Why is this aspect of Cape Coloured ancestry forgotten? I think part of the reason is that there is a large South African Indian community present today, but that community post-dates the Dutch period, and arrived with the British. When South Africans think of Indians they think of these people. Interestingly when the new genetic studies confirming Indian ancestry came on the scene I was “corrected” several times by Indians themselves when reporting this part of the Coloured heritage. They were under the impression I must be mistaken, as no one was familiar with the Cape Coloureds having Indian ancestry. Unfortunately pointing to PCA and STRUCTURE plots did not clear up the confusion.
In any case, thanks to the African Ancestry Project I now have three unrelated Coloured samples (I have more, but they are related). Since AAP is Afrocentric I thought it would be appropriate to run the Coloured samples separate first. So that’s what I did.
A few months ago I was thinking a fair amount about the Neandertals. One issue which became more stark to me due to that particular finding, that a few percent of the human genome seems to have derived from Neandertal populations, is the reality that genetic distinctiveness can persist long after cultural coherency is no longer a reality. That made me reconsider one of the facts of contemporary scholarship, that the Amerindian populations of the two most populous nations of the New World, the United States of America and Brazil, have disappeared or been totally marginalized demographically.
I’ve observed before it looks like that about 15-20% of the ancestry of the Argentine population is Amerindian, despite the nation’s proud identity as a European settler offshoot (i.e., more like the United States or Australia, than Mexico, which has an explicit hybrid identity). But I realized that Brazil was perhaps the bigger catch.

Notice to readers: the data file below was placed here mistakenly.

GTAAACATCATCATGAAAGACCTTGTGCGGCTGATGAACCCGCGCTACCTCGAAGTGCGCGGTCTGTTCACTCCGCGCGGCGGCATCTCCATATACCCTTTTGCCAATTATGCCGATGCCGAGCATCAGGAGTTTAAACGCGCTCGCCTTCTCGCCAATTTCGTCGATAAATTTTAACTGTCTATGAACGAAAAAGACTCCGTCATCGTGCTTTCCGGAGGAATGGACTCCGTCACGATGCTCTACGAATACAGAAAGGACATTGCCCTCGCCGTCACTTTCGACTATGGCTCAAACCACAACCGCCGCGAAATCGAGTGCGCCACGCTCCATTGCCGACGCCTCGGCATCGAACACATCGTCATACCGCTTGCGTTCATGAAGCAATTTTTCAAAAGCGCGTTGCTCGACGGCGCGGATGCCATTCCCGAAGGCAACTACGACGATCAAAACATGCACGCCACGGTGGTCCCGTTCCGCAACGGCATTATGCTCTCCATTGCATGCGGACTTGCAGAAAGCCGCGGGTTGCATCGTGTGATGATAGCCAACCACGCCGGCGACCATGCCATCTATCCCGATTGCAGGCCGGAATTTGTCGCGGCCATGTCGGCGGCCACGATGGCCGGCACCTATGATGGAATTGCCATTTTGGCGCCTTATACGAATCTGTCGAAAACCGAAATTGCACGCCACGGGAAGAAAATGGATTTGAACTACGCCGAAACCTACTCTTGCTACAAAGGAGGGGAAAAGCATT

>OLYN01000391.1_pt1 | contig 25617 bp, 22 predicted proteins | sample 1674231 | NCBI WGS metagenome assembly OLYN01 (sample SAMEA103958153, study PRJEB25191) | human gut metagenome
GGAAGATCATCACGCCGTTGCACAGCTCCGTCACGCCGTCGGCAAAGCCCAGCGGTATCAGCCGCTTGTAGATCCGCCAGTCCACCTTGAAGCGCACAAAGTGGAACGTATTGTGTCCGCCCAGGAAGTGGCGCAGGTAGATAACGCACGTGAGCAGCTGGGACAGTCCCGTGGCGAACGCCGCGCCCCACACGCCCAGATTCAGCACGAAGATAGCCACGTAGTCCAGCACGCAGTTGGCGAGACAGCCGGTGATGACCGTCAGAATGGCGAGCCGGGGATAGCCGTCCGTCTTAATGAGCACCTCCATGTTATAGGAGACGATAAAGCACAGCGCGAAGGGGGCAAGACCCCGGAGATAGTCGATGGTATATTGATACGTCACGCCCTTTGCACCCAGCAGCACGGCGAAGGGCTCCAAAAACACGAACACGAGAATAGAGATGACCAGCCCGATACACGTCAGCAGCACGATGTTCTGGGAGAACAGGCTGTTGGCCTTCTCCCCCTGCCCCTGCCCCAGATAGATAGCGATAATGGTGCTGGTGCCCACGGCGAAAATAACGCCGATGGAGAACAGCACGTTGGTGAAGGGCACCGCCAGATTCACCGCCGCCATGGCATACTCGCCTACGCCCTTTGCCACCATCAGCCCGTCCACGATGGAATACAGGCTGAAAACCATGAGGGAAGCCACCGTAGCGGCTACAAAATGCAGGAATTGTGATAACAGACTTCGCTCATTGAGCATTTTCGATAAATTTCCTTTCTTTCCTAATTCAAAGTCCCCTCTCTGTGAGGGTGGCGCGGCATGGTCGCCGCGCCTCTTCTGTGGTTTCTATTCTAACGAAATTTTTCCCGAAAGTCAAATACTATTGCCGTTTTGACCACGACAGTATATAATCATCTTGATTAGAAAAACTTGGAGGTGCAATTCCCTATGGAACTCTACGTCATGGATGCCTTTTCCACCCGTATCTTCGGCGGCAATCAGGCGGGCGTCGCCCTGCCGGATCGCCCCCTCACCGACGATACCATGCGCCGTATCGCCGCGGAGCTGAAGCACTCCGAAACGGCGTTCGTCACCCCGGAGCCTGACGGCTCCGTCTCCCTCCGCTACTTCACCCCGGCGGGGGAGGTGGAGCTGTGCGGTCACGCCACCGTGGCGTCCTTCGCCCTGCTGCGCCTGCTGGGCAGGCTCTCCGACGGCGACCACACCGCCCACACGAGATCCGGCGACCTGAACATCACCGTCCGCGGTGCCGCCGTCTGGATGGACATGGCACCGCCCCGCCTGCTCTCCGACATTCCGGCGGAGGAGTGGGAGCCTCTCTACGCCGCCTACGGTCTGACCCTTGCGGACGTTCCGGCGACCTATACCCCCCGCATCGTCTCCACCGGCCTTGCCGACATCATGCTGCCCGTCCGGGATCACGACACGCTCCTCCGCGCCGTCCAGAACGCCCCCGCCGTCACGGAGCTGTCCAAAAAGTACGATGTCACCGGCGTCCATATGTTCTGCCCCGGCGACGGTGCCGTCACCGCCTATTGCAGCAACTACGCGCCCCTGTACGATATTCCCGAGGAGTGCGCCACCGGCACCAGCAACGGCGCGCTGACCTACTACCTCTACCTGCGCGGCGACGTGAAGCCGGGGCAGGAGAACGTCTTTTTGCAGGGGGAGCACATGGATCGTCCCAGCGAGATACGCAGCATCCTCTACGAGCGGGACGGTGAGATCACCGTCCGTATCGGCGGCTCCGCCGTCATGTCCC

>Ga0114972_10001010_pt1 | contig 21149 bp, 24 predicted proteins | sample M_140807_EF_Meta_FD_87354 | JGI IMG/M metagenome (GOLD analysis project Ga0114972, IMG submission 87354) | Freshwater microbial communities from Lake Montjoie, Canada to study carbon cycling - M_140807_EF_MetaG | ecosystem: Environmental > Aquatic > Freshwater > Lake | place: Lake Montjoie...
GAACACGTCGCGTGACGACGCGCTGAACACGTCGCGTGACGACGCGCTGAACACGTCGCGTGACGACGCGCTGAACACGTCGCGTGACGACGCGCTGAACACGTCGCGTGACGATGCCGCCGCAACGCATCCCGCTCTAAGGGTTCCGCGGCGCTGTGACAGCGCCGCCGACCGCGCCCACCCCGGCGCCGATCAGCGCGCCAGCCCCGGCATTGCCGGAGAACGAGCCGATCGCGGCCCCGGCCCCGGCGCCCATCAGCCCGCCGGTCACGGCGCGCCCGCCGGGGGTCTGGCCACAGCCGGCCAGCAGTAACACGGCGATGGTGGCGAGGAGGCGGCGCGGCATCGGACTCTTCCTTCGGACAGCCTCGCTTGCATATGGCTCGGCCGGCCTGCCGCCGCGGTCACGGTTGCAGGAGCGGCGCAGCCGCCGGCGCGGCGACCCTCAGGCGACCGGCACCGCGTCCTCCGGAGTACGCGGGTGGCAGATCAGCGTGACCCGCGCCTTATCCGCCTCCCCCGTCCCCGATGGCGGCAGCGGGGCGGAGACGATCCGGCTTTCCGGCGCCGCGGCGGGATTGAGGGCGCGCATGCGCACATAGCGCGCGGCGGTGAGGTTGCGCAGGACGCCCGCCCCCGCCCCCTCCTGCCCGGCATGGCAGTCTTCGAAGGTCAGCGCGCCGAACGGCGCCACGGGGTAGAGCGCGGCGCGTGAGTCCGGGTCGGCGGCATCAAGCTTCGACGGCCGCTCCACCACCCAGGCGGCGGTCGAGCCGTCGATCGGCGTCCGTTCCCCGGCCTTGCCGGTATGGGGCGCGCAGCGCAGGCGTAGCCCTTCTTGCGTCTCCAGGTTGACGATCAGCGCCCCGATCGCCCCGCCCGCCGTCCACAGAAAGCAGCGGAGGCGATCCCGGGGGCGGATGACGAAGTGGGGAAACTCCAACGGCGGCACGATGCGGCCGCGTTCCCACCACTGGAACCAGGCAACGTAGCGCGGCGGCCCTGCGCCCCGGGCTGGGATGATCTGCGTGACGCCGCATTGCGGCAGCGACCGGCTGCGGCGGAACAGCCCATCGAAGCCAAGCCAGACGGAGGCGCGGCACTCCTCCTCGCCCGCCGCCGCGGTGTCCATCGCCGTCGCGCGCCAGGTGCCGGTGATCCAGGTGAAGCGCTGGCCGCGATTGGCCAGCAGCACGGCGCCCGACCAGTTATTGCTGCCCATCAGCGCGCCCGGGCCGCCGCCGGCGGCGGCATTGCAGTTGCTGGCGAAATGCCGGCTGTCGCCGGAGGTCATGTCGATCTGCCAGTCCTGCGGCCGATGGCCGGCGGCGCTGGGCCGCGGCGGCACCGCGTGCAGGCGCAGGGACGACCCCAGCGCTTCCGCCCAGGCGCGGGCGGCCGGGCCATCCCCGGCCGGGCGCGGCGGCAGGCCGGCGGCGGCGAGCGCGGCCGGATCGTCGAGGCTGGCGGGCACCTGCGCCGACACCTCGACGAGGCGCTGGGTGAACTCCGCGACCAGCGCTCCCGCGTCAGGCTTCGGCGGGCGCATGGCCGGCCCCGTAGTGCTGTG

Only 0.4% of Brazilians identify as Amerindian. That’s about 700,000 people. But we know that a substantial number of white, brown and black Brazilians have Amerindian ancestry. Assuming for argument’s sake that the 700,000 Amerindians have undiluted indigenous ancestry, how much of the distinctive Amerindian genome in modern Brazil is to be found in this segment of the population?
There was a paper which came out in an obscure Brazilian journal last year which can help answer this question, DNA tests probe the genomic ancestry of Brazilians. For the purposes of the paper they needed to find a small number of ancestrally informative markers which would allow them to partition the ancestries of the individuals in their data set into European, African, and Amerindian, segments. Luckily these are three very distinctive populations. They cross-checked the utility of their markers against the HGDP data set. In other words the precision and accuracy of the 40 markers they selected should be assessed by how well they can distinguish these three “pure” populations. Their Brazilian subjects consisted of self-identified whites from various regions, as well as black men from Sao Paulo. Brazil’s racial taxonomy has a brown (pardo) category which is large, but judging from the very high proportion of African ancestry among the blacks in their sample I don’t think they included self-identified mixed-race people in that group (some scholars lump mixed and black Brazilians together into the black category).